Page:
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Monday, 20 June 2022

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I am truly heartened to see a storefront emblazoned with the word ‘camera,’ and whole heartedly wish Central Camera Co. the best.

Having spent a good portion of my working life as a camera store employee, this is really good news to hear. Photographic retail was a tough business in a lot of ways but in today's internet dominated shopping space, it has to be even more difficult to be profitable. Camera stores like Central Camera provide service and a one on one human experience. In camera stores like Central, long time friendships have often begun and flourished between staff and customers. At the store I worked we had a lot of "regulars" that I looked forward to seeing on a regular basis. I probably learned more from those folks than they did from me.

I just watched the latest Jurassic Park movie - "Dominion". They did not let dinosaurs go extinct, but have revived and integrated the old with the new.

Great story and very glad to hear they are back in business! But I can't help wondering why insurance coverage would not have covered the entire loss? Did they have no insurance or did the insurance not cover this damage?

Please reconsider the passage noting that Central Camera in Chicago was burned down and looted during the George Floyd riots. "The owner, Don Flesch, had no bitterness, and stood by the African-American community in solidarity at the time."

THE African-American community doesn't exist. The poor and majority black neighborhoods in Chicago by no means count for all of the city's 800,000 + black residents. Blacks live all over the city, in majority black and in mixed neighborhoods, and they are distributed among all income levels. No doubt, most blacks sat out the rioting, even those in the poorest neighborhoods. It takes only hundreds - or even dozens - to do a lot of damage.

It might be more accurate and just to point out a mob of criminal people who poured out of neighborhood A, or out of neighborhood B, etc.

[I'm not putting words in the guy's mouth. Central Camera owner Don Flesch wrote on the Go Fund Me page in 2020, "Although this is a tough time for the store, it doesn’t compare to the loss of George Floyd’s life and the countless other Black lives lost. We stand with the African American community in solidarity." --Mike]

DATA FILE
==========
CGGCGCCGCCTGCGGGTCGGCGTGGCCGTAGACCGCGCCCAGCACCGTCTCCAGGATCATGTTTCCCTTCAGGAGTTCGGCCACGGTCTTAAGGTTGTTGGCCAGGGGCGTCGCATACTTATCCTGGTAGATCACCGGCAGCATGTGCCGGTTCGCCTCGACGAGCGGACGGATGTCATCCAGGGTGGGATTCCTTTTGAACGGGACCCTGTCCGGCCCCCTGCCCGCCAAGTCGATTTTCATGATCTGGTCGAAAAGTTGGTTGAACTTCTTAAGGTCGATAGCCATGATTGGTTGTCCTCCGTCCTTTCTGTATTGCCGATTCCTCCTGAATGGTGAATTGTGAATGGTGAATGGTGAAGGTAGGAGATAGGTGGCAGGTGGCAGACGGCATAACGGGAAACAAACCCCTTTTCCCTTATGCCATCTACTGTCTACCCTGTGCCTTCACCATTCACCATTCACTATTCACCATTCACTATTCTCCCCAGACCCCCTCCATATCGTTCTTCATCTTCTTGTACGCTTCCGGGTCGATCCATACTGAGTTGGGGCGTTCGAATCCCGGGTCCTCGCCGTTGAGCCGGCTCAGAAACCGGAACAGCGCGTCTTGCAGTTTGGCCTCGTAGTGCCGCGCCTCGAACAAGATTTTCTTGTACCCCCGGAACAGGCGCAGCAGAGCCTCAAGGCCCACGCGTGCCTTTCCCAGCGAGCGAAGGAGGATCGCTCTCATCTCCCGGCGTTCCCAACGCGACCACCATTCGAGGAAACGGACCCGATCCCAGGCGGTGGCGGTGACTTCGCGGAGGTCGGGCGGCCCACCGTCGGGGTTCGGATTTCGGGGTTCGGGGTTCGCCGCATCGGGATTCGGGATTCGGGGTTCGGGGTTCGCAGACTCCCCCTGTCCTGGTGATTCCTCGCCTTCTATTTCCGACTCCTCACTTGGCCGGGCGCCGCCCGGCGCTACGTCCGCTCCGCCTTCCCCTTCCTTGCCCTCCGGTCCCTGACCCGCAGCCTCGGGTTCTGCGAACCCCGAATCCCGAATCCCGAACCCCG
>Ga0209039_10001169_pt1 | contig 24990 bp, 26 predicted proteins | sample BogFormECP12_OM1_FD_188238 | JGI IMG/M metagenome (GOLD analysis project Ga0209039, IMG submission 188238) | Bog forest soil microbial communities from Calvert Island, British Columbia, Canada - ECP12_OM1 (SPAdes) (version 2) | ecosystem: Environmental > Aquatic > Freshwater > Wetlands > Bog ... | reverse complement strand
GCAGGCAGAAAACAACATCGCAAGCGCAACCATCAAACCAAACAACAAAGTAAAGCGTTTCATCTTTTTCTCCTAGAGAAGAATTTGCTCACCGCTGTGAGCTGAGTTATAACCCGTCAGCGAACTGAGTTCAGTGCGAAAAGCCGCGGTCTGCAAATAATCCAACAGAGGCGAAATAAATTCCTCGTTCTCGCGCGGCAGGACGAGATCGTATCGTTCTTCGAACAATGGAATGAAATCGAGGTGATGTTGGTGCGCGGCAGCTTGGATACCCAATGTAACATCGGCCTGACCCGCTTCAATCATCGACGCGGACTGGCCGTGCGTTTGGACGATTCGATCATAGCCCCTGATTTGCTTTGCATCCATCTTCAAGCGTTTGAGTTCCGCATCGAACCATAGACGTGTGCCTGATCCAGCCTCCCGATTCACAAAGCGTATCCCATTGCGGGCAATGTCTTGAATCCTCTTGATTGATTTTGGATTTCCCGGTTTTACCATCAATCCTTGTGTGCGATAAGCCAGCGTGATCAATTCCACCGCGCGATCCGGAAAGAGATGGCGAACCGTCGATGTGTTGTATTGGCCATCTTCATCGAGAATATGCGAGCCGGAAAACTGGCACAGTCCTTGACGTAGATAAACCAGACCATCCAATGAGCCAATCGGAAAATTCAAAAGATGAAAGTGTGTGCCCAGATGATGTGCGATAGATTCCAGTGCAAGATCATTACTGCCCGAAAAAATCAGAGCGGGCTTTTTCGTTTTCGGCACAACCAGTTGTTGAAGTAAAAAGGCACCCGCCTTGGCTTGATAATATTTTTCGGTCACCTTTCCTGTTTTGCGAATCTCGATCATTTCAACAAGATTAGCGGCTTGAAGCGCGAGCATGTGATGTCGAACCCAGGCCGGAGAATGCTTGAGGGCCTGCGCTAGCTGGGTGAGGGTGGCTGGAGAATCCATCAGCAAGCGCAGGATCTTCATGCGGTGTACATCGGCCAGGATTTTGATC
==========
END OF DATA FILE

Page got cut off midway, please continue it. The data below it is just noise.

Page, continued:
I apologize for mistakenly implicating you, Mike.

But I stand by my point. The majority's perception of minorities as monoliths is an enormous obstacle.

[I don't know that that's relevant here. Do you stand with the black community re the Buffalo shooter, or do you agree with the shooter's motives? Pick a side.

(This is the kind of back-and-forth I don't allow in the comments section, usually. Maybe you should email me if you want to continue the conversation.) --Mike]

I couldn’t tell from the report. Has their old location rebuilt and the storefront sign been restored? According to the story they are still only open 3 days a week for limited hours. They have had this scheduled for at couple of years. I really hope they have restored that sign and are back, there are precious few camera stores left.

An entrenched notion amongst photographers and their journalists seems to be that camera sales outlets (stores) exist in a binary configuration. That they are either "bricks and mortar" or they are "online merchants."

I think this is a far too simplistic assumption. My local camera store, Precision Camera and Video in Austin, Texas has two bricks and mortar stores here in the city and just opened a store in Houston. They do a brisk business catering to people buying in person BUT they also have a very efficient and highly profitable online sales team as well. Especially in used cameras and lenses both sides of the operation work in close collaboration.

I would conjecture that this combined model is the most prudent way forward for all camera retailers. And is more normal than novel. Just sayin.

Same business strategy goes for the Leica Store in Miami, or Camera West in the Bay area. You can walk in or you can shop online. Both options are available and work well.

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